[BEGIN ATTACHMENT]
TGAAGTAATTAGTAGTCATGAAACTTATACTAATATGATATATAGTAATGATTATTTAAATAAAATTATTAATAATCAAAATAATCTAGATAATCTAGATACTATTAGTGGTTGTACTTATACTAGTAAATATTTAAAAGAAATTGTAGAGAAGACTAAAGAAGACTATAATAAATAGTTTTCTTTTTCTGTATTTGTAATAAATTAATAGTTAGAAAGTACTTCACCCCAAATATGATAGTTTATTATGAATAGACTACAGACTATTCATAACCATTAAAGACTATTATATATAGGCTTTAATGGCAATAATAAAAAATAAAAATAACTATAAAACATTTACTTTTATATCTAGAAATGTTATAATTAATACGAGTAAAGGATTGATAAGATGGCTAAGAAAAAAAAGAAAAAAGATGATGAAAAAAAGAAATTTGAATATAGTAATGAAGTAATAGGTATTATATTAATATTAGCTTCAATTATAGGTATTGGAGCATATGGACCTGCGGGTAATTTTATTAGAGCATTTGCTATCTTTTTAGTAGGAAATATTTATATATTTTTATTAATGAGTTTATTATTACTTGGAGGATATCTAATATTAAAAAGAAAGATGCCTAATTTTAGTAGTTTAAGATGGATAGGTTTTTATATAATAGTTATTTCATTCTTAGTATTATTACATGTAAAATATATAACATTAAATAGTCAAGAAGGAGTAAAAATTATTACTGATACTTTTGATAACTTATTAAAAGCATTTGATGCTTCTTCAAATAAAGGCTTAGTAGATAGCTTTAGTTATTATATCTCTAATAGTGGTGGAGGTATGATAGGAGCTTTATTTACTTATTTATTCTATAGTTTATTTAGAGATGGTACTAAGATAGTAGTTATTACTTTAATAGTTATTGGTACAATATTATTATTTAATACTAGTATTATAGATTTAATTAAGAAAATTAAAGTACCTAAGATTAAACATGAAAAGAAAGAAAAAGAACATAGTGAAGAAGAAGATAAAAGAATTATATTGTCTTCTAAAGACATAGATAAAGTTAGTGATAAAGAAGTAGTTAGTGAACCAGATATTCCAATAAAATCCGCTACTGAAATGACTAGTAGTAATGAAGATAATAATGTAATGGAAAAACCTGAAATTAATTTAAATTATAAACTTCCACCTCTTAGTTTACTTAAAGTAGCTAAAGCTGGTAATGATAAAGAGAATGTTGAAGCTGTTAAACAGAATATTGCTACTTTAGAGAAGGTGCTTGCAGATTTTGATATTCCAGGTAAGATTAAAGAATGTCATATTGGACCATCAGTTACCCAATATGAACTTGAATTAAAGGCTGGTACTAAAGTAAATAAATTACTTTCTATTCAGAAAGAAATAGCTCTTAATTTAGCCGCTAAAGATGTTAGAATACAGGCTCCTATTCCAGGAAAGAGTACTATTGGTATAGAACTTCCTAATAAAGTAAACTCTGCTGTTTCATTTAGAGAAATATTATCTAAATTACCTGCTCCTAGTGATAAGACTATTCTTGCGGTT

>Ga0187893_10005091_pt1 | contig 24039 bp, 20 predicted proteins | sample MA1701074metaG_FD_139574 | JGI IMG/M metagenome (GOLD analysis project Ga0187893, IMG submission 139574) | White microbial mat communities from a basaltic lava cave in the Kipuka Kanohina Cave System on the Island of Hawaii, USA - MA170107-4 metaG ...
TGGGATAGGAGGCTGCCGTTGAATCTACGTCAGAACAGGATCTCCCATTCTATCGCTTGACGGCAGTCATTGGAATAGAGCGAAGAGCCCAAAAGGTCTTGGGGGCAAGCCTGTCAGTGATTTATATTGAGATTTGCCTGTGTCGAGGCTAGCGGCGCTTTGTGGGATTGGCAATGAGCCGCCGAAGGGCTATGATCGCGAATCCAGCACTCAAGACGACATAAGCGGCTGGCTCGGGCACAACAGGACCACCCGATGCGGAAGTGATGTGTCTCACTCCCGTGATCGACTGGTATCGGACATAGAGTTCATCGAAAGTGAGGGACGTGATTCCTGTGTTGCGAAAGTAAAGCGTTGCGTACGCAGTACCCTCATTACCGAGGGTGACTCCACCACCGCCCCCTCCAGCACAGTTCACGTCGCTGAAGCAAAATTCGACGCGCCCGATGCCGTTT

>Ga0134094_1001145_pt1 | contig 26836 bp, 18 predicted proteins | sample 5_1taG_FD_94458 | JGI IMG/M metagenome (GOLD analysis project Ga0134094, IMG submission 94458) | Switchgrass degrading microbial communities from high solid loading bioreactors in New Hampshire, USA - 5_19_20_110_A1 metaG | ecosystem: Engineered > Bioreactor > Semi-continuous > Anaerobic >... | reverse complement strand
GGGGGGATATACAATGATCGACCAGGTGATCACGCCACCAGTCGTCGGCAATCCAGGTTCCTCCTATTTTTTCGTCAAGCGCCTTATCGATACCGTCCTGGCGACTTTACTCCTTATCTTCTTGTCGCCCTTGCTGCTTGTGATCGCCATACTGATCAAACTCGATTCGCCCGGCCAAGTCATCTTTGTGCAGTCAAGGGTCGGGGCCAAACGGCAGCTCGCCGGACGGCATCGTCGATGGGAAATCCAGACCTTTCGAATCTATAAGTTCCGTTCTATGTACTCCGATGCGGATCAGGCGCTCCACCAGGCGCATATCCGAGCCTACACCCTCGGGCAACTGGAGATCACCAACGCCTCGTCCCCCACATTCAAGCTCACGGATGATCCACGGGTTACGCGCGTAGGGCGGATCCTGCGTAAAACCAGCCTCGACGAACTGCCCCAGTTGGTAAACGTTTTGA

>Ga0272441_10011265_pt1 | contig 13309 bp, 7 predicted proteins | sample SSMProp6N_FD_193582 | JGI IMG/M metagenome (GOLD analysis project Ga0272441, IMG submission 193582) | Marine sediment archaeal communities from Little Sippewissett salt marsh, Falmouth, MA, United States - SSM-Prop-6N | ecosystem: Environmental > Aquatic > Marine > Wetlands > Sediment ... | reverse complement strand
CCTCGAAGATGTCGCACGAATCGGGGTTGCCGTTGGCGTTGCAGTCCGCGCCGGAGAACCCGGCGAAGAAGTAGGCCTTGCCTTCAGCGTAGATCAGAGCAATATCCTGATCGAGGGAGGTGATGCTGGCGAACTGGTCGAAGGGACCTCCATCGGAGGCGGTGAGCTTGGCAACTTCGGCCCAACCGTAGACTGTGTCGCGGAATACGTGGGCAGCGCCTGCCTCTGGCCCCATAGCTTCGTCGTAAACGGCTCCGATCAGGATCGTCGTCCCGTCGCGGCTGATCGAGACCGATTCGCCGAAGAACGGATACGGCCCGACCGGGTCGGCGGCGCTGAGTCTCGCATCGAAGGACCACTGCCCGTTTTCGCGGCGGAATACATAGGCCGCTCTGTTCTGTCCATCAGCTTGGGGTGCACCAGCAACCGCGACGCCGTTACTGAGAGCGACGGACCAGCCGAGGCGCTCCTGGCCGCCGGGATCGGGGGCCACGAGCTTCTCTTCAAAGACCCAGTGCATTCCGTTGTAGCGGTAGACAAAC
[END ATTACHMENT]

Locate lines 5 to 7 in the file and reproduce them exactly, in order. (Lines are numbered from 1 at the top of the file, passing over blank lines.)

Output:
GGGGGGATATACAATGATCGACCAGGTGATCACGCCACCAGTCGTCGGCAATCCAGGTTCCTCCTATTTTTTCGTCAAGCGCCTTATCGATACCGTCCTGGCGACTTTACTCCTTATCTTCTTGTCGCCCTTGCTGCTTGTGATCGCCATACTGATCAAACTCGATTCGCCCGGCCAAGTCATCTTTGTGCAGTCAAGGGTCGGGGCCAAACGGCAGCTCGCCGGACGGCATCGTCGATGGGAAATCCAGACCTTTCGAATCTATAAGTTCCGTTCTATGTACTCCGATGCGGATCAGGCGCTCCACCAGGCGCATATCCGAGCCTACACCCTCGGGCAACTGGAGATCACCAACGCCTCGTCCCCCACATTCAAGCTCACGGATGATCCACGGGTTACGCGCGTAGGGCGGATCCTGCGTAAAACCAGCCTCGACGAACTGCCCCAGTTGGTAAACGTTTTGA

>Ga0272441_10011265_pt1 | contig 13309 bp, 7 predicted proteins | sample SSMProp6N_FD_193582 | JGI IMG/M metagenome (GOLD analysis project Ga0272441, IMG submission 193582) | Marine sediment archaeal communities from Little Sippewissett salt marsh, Falmouth, MA, United States - SSM-Prop-6N | ecosystem: Environmental > Aquatic > Marine > Wetlands > Sediment ... | reverse complement strand
CCTCGAAGATGTCGCACGAATCGGGGTTGCCGTTGGCGTTGCAGTCCGCGCCGGAGAACCCGGCGAAGAAGTAGGCCTTGCCTTCAGCGTAGATCAGAGCAATATCCTGATCGAGGGAGGTGATGCTGGCGAACTGGTCGAAGGGACCTCCATCGGAGGCGGTGAGCTTGGCAACTTCGGCCCAACCGTAGACTGTGTCGCGGAATACGTGGGCAGCGCCTGCCTCTGGCCCCATAGCTTCGTCGTAAACGGCTCCGATCAGGATCGTCGTCCCGTCGCGGCTGATCGAGACCGATTCGCCGAAGAACGGATACGGCCCGACCGGGTCGGCGGCGCTGAGTCTCGCATCGAAGGACCACTGCCCGTTTTCGCGGCGGAATACATAGGCCGCTCTGTTCTGTCCATCAGCTTGGGGTGCACCAGCAACCGCGACGCCGTTACTGAGAGCGACGGACCAGCCGAGGCGCTCCTGGCCGCCGGGATCGGGGGCCACGAGCTTCTCTTCAAAGACCCAGTGCATTCCGTTGTAGCGGTAGACAAAC